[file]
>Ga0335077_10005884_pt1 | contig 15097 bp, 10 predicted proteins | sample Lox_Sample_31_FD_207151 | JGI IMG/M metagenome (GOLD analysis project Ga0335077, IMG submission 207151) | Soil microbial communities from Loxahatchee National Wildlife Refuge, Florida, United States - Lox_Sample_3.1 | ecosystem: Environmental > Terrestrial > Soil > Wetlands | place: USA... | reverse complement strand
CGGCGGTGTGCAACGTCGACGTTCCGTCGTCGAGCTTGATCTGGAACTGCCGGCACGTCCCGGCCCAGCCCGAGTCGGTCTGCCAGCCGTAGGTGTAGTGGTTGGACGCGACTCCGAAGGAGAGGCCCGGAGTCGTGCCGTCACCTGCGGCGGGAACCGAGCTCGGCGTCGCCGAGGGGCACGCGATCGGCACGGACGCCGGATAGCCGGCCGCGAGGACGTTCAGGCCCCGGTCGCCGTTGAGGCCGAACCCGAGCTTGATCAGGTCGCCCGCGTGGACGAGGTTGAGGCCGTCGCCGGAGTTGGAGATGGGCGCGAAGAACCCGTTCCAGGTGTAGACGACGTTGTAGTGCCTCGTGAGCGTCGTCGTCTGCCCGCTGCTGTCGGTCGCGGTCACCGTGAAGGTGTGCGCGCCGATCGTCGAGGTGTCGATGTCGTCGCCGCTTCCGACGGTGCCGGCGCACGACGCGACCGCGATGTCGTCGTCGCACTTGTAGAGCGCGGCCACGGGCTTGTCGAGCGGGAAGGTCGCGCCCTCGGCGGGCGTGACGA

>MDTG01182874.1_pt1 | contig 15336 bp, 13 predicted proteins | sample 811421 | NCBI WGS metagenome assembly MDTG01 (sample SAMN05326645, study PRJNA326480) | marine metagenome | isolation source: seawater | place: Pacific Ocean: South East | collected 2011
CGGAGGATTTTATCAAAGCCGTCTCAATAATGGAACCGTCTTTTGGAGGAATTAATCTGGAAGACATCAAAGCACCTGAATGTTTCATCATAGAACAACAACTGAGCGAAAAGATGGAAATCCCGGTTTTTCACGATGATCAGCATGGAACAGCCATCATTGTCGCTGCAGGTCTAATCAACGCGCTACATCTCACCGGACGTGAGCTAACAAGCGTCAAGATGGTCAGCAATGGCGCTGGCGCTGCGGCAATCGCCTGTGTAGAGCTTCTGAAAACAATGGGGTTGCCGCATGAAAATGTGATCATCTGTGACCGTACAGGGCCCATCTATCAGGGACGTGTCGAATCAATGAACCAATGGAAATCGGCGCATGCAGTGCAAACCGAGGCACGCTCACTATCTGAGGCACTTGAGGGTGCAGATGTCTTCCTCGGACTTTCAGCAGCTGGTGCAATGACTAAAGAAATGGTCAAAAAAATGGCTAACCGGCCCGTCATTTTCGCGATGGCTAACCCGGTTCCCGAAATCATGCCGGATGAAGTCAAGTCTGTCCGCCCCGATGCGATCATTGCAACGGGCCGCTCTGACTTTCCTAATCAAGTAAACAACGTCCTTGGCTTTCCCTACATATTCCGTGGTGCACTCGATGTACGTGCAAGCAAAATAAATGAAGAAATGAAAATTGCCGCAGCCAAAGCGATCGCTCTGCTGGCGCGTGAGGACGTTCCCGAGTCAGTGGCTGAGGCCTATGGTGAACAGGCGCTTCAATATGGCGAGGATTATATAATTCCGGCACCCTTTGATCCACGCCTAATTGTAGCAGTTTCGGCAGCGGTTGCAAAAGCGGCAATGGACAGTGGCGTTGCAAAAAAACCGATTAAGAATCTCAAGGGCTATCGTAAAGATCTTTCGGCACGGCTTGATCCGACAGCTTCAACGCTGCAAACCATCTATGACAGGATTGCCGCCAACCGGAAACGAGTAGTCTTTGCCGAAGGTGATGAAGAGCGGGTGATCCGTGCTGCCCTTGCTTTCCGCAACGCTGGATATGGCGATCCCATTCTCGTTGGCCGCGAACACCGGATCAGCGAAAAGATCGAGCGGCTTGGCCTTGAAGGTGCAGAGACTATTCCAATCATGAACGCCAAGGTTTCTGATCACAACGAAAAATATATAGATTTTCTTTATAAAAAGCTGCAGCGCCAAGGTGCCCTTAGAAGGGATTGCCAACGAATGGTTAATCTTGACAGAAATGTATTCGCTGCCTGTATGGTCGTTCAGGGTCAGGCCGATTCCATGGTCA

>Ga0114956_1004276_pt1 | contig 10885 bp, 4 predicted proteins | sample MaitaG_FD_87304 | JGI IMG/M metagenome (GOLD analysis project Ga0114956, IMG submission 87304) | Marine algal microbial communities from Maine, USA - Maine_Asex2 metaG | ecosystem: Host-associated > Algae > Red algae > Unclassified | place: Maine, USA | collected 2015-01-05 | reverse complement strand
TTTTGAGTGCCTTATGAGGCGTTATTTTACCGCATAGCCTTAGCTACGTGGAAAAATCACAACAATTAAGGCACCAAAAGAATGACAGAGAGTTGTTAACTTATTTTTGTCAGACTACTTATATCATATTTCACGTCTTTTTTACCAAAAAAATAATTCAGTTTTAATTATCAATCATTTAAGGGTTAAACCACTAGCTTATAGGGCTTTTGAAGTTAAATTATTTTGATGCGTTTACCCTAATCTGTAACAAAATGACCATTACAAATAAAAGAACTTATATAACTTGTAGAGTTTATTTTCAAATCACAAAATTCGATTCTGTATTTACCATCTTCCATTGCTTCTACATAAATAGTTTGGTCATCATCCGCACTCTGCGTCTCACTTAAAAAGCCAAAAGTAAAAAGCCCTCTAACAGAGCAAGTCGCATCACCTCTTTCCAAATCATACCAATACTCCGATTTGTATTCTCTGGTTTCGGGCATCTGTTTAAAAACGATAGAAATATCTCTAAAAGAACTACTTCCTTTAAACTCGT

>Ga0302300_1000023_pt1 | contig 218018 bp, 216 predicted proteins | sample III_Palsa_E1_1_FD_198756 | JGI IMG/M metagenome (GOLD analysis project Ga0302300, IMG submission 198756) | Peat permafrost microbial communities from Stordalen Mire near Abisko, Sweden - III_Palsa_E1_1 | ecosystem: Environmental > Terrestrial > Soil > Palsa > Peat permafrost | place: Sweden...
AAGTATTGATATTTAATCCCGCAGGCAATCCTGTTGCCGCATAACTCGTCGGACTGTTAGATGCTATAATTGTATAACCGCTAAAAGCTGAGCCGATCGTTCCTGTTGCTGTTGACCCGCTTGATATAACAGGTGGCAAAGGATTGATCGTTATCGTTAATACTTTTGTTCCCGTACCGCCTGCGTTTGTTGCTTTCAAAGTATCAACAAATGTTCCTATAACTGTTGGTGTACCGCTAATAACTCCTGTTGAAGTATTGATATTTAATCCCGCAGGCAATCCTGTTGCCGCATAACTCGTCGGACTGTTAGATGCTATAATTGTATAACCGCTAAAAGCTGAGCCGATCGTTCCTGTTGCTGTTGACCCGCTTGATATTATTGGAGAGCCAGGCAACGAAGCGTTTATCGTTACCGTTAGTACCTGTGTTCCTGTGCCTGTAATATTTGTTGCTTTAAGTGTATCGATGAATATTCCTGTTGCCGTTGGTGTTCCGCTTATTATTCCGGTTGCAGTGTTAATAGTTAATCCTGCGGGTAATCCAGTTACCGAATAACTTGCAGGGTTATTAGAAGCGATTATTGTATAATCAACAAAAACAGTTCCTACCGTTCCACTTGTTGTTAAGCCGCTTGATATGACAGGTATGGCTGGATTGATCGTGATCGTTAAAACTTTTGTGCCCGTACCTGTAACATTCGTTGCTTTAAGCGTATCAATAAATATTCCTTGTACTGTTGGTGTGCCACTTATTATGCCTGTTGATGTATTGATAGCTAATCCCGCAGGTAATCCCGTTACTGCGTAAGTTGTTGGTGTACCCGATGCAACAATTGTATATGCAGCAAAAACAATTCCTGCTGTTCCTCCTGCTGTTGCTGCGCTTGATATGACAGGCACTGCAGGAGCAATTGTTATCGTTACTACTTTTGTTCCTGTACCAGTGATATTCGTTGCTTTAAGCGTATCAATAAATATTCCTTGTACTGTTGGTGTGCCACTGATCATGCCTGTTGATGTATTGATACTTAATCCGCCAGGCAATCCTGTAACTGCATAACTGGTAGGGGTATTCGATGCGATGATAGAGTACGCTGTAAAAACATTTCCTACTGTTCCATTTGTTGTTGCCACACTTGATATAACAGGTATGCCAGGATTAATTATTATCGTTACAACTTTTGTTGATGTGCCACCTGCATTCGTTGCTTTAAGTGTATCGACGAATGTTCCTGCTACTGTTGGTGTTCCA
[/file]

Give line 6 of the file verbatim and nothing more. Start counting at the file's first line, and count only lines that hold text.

TTTTGAGTGCCTTATGAGGCGTTATTTTACCGCATAGCCTTAGCTACGTGGAAAAATCACAACAATTAAGGCACCAAAAGAATGACAGAGAGTTGTTAACTTATTTTTGTCAGACTACTTATATCATATTTCACGTCTTTTTTACCAAAAAAATAATTCAGTTTTAATTATCAATCATTTAAGGGTTAAACCACTAGCTTATAGGGCTTTTGAAGTTAAATTATTTTGATGCGTTTACCCTAATCTGTAACAAAATGACCATTACAAATAAAAGAACTTATATAACTTGTAGAGTTTATTTTCAAATCACAAAATTCGATTCTGTATTTACCATCTTCCATTGCTTCTACATAAATAGTTTGGTCATCATCCGCACTCTGCGTCTCACTTAAAAAGCCAAAAGTAAAAAGCCCTCTAACAGAGCAAGTCGCATCACCTCTTTCCAAATCATACCAATACTCCGATTTGTATTCTCTGGTTTCGGGCATCTGTTTAAAAACGATAGAAATATCTCTAAAAGAACTACTTCCTTTAAACTCGT